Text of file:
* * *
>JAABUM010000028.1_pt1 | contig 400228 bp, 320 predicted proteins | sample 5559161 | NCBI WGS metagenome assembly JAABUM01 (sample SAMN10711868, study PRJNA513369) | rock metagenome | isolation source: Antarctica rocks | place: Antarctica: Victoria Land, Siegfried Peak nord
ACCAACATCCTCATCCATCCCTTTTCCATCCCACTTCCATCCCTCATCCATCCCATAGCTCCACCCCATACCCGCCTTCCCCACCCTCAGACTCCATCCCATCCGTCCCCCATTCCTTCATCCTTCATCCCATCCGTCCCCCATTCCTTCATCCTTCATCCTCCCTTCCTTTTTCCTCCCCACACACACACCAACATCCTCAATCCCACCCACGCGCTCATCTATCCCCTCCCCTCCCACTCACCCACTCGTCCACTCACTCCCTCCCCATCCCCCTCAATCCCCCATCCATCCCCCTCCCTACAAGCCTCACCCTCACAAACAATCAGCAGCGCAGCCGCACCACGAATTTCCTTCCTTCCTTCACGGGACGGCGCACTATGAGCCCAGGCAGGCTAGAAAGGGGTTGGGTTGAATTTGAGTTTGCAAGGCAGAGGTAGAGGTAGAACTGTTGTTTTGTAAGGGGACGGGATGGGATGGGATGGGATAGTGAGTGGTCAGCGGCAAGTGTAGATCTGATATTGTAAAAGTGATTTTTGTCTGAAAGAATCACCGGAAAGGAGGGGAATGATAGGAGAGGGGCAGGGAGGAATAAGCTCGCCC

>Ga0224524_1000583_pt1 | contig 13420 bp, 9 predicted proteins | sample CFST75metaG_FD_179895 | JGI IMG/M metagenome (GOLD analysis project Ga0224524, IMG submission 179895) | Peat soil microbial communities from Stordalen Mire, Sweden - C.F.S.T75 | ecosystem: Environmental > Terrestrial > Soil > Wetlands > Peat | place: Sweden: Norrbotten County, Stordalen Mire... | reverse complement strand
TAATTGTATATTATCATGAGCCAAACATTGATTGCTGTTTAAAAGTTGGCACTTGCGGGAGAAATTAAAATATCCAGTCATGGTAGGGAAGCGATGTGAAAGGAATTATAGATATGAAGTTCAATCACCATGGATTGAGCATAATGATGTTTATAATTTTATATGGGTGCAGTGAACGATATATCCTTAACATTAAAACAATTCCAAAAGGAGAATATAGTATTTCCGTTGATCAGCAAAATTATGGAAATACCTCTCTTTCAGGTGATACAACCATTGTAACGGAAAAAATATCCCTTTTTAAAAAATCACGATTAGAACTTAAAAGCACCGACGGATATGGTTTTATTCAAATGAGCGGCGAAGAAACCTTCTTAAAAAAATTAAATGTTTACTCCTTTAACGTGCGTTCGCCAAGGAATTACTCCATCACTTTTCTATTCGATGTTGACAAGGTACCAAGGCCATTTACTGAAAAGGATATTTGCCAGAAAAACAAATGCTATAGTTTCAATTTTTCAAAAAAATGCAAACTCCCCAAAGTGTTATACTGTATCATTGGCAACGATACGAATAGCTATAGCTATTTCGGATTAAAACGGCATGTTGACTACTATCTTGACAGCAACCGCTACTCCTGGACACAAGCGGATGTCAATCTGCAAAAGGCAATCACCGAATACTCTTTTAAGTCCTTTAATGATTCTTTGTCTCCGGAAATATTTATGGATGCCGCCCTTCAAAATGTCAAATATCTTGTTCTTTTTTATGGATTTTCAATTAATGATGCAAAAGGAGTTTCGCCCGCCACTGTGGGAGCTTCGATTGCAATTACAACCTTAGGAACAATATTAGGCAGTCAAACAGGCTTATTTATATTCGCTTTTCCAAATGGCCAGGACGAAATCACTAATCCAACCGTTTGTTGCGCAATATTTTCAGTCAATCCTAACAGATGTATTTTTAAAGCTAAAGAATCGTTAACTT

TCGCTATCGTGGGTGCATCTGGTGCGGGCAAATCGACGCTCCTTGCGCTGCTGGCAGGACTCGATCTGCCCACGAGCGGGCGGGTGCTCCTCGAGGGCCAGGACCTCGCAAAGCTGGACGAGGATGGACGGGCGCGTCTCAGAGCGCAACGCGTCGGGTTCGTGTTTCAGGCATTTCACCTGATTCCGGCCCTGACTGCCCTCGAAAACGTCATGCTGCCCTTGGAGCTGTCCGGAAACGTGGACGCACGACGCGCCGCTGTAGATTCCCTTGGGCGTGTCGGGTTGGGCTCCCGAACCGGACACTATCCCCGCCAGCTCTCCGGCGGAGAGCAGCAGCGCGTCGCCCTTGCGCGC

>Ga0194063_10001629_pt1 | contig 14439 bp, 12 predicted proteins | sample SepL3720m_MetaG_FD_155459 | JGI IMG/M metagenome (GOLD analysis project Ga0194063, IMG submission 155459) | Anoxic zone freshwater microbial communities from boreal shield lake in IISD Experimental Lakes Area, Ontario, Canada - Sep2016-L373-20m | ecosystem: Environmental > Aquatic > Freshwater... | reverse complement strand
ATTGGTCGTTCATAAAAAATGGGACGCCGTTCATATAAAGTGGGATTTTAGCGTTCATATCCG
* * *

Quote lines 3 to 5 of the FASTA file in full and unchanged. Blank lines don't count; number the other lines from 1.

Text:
>Ga0224524_1000583_pt1 | contig 13420 bp, 9 predicted proteins | sample CFST75metaG_FD_179895 | JGI IMG/M metagenome (GOLD analysis project Ga0224524, IMG submission 179895) | Peat soil microbial communities from Stordalen Mire, Sweden - C.F.S.T75 | ecosystem: Environmental > Terrestrial > Soil > Wetlands > Peat | place: Sweden: Norrbotten County, Stordalen Mire... | reverse complement strand
TAATTGTATATTATCATGAGCCAAACATTGATTGCTGTTTAAAAGTTGGCACTTGCGGGAGAAATTAAAATATCCAGTCATGGTAGGGAAGCGATGTGAAAGGAATTATAGATATGAAGTTCAATCACCATGGATTGAGCATAATGATGTTTATAATTTTATATGGGTGCAGTGAACGATATATCCTTAACATTAAAACAATTCCAAAAGGAGAATATAGTATTTCCGTTGATCAGCAAAATTATGGAAATACCTCTCTTTCAGGTGATACAACCATTGTAACGGAAAAAATATCCCTTTTTAAAAAATCACGATTAGAACTTAAAAGCACCGACGGATATGGTTTTATTCAAATGAGCGGCGAAGAAACCTTCTTAAAAAAATTAAATGTTTACTCCTTTAACGTGCGTTCGCCAAGGAATTACTCCATCACTTTTCTATTCGATGTTGACAAGGTACCAAGGCCATTTACTGAAAAGGATATTTGCCAGAAAAACAAATGCTATAGTTTCAATTTTTCAAAAAAATGCAAACTCCCCAAAGTGTTATACTGTATCATTGGCAACGATACGAATAGCTATAGCTATTTCGGATTAAAACGGCATGTTGACTACTATCTTGACAGCAACCGCTACTCCTGGACACAAGCGGATGTCAATCTGCAAAAGGCAATCACCGAATACTCTTTTAAGTCCTTTAATGATTCTTTGTCTCCGGAAATATTTATGGATGCCGCCCTTCAAAATGTCAAATATCTTGTTCTTTTTTATGGATTTTCAATTAATGATGCAAAAGGAGTTTCGCCCGCCACTGTGGGAGCTTCGATTGCAATTACAACCTTAGGAACAATATTAGGCAGTCAAACAGGCTTATTTATATTCGCTTTTCCAAATGGCCAGGACGAAATCACTAATCCAACCGTTTGTTGCGCAATATTTTCAGTCAATCCTAACAGATGTATTTTTAAAGCTAAAGAATCGTTAACTT

TCGCTATCGTGGGTGCATCTGGTGCGGGCAAATCGACGCTCCTTGCGCTGCTGGCAGGACTCGATCTGCCCACGAGCGGGCGGGTGCTCCTCGAGGGCCAGGACCTCGCAAAGCTGGACGAGGATGGACGGGCGCGTCTCAGAGCGCAACGCGTCGGGTTCGTGTTTCAGGCATTTCACCTGATTCCGGCCCTGACTGCCCTCGAAAACGTCATGCTGCCCTTGGAGCTGTCCGGAAACGTGGACGCACGACGCGCCGCTGTAGATTCCCTTGGGCGTGTCGGGTTGGGCTCCCGAACCGGACACTATCCCCGCCAGCTCTCCGGCGGAGAGCAGCAGCGCGTCGCCCTTGCGCGC